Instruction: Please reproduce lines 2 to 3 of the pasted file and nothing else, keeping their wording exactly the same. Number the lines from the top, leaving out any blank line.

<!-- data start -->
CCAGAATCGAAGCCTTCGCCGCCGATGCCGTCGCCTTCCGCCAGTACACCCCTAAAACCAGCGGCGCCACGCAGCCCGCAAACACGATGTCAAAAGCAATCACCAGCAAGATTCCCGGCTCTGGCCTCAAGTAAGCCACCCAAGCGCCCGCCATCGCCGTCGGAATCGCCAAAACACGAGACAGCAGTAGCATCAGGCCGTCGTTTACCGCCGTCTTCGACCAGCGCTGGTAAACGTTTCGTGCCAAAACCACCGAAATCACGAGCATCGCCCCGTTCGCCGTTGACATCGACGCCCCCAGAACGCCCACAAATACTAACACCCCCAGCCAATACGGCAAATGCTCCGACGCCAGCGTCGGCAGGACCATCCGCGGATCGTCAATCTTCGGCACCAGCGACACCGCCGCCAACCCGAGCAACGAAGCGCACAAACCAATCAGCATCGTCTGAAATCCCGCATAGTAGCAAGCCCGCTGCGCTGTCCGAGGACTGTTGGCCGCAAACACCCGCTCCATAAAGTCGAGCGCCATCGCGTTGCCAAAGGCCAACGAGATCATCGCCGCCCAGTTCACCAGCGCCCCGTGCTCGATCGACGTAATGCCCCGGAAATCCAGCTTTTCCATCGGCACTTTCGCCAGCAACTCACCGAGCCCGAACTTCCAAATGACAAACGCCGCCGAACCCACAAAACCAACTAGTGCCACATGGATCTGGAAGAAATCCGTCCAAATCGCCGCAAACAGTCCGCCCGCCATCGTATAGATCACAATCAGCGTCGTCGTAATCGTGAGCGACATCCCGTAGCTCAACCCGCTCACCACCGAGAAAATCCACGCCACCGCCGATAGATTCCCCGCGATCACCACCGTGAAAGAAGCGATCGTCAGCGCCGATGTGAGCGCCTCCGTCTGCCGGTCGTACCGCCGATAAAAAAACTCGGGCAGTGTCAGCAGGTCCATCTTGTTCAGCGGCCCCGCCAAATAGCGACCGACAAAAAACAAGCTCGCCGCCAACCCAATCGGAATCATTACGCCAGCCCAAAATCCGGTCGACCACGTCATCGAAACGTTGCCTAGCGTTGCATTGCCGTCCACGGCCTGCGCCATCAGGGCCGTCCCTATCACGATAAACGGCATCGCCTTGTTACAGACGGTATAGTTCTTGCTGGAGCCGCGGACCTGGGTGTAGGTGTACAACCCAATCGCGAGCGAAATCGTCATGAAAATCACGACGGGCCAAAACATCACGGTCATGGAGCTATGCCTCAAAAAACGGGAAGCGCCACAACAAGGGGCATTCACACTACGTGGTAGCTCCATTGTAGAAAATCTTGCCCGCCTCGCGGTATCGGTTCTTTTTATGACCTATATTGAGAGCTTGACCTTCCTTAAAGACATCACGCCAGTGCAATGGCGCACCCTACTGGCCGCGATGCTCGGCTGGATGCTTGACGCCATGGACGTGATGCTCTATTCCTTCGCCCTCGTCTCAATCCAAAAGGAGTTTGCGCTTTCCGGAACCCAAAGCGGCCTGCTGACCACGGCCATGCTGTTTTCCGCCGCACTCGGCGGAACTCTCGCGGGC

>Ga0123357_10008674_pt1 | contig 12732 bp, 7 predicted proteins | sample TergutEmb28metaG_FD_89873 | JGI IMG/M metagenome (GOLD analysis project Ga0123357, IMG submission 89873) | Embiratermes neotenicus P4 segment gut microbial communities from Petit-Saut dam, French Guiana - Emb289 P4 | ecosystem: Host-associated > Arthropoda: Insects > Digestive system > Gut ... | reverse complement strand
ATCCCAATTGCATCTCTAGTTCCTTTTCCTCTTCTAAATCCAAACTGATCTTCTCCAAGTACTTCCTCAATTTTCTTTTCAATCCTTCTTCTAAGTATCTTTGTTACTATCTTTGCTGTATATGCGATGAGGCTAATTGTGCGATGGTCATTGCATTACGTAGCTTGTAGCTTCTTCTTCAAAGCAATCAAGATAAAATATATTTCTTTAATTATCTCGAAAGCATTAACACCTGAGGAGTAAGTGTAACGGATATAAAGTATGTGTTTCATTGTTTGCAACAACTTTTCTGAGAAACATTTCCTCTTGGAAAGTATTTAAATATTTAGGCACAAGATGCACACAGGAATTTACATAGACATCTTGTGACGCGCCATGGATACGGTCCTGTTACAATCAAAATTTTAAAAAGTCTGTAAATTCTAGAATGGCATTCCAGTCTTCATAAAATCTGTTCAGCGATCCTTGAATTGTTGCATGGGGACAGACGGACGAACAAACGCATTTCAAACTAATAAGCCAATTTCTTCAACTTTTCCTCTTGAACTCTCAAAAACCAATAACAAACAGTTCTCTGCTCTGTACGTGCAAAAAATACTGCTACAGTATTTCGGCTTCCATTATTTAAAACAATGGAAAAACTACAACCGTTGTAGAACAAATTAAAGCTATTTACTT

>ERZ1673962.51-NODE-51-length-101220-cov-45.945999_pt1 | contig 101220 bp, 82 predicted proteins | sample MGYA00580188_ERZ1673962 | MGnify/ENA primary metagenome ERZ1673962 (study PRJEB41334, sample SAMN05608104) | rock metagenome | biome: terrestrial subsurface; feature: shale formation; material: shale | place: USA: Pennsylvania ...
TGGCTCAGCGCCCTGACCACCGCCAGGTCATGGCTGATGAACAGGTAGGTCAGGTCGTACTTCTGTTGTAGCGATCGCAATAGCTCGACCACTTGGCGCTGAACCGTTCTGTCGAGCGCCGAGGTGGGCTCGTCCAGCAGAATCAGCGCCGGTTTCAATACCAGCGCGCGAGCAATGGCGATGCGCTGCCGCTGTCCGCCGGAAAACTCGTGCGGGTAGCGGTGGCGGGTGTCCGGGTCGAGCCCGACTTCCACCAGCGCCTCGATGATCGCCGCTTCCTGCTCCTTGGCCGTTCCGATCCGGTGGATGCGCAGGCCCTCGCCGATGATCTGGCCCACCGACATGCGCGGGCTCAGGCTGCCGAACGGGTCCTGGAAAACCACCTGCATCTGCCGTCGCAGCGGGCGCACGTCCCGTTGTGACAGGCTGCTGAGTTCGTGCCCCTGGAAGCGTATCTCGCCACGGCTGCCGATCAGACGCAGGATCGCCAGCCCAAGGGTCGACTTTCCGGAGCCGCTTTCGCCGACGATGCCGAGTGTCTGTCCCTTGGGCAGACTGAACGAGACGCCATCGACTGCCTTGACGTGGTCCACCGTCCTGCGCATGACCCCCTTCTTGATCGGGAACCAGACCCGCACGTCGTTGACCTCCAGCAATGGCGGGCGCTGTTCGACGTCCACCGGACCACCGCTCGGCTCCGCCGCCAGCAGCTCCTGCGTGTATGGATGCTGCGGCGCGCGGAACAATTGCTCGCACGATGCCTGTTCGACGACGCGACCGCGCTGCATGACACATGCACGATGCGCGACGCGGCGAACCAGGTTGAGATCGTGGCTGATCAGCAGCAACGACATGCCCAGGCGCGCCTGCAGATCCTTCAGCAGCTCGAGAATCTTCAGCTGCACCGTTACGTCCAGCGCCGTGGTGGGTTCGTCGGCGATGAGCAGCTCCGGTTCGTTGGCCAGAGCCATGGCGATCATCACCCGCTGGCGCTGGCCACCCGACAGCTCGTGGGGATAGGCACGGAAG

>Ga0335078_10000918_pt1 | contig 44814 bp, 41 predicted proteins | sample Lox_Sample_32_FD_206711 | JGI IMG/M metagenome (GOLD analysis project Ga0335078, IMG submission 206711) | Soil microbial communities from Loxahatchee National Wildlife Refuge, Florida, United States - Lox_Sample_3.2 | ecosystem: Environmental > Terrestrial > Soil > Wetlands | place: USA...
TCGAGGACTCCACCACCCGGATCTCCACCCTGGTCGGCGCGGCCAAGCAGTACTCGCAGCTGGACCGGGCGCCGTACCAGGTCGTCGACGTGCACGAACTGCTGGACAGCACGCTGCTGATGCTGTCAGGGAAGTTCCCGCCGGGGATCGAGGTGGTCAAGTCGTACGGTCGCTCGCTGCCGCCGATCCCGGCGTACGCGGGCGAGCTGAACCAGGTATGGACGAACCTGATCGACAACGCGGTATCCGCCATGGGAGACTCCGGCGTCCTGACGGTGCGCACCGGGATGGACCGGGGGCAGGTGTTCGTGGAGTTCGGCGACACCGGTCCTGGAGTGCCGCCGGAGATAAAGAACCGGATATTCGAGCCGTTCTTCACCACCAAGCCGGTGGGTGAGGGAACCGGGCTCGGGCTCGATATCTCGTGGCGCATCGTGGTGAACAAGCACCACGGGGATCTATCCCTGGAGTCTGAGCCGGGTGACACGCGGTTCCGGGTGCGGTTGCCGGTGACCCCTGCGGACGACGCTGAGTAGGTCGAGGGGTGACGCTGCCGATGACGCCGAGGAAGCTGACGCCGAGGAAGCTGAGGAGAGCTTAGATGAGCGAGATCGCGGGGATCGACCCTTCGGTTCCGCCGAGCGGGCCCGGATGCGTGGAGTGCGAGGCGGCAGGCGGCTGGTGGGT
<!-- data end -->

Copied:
>Ga0123357_10008674_pt1 | contig 12732 bp, 7 predicted proteins | sample TergutEmb28metaG_FD_89873 | JGI IMG/M metagenome (GOLD analysis project Ga0123357, IMG submission 89873) | Embiratermes neotenicus P4 segment gut microbial communities from Petit-Saut dam, French Guiana - Emb289 P4 | ecosystem: Host-associated > Arthropoda: Insects > Digestive system > Gut ... | reverse complement strand
ATCCCAATTGCATCTCTAGTTCCTTTTCCTCTTCTAAATCCAAACTGATCTTCTCCAAGTACTTCCTCAATTTTCTTTTCAATCCTTCTTCTAAGTATCTTTGTTACTATCTTTGCTGTATATGCGATGAGGCTAATTGTGCGATGGTCATTGCATTACGTAGCTTGTAGCTTCTTCTTCAAAGCAATCAAGATAAAATATATTTCTTTAATTATCTCGAAAGCATTAACACCTGAGGAGTAAGTGTAACGGATATAAAGTATGTGTTTCATTGTTTGCAACAACTTTTCTGAGAAACATTTCCTCTTGGAAAGTATTTAAATATTTAGGCACAAGATGCACACAGGAATTTACATAGACATCTTGTGACGCGCCATGGATACGGTCCTGTTACAATCAAAATTTTAAAAAGTCTGTAAATTCTAGAATGGCATTCCAGTCTTCATAAAATCTGTTCAGCGATCCTTGAATTGTTGCATGGGGACAGACGGACGAACAAACGCATTTCAAACTAATAAGCCAATTTCTTCAACTTTTCCTCTTGAACTCTCAAAAACCAATAACAAACAGTTCTCTGCTCTGTACGTGCAAAAAATACTGCTACAGTATTTCGGCTTCCATTATTTAAAACAATGGAAAAACTACAACCGTTGTAGAACAAATTAAAGCTATTTACTT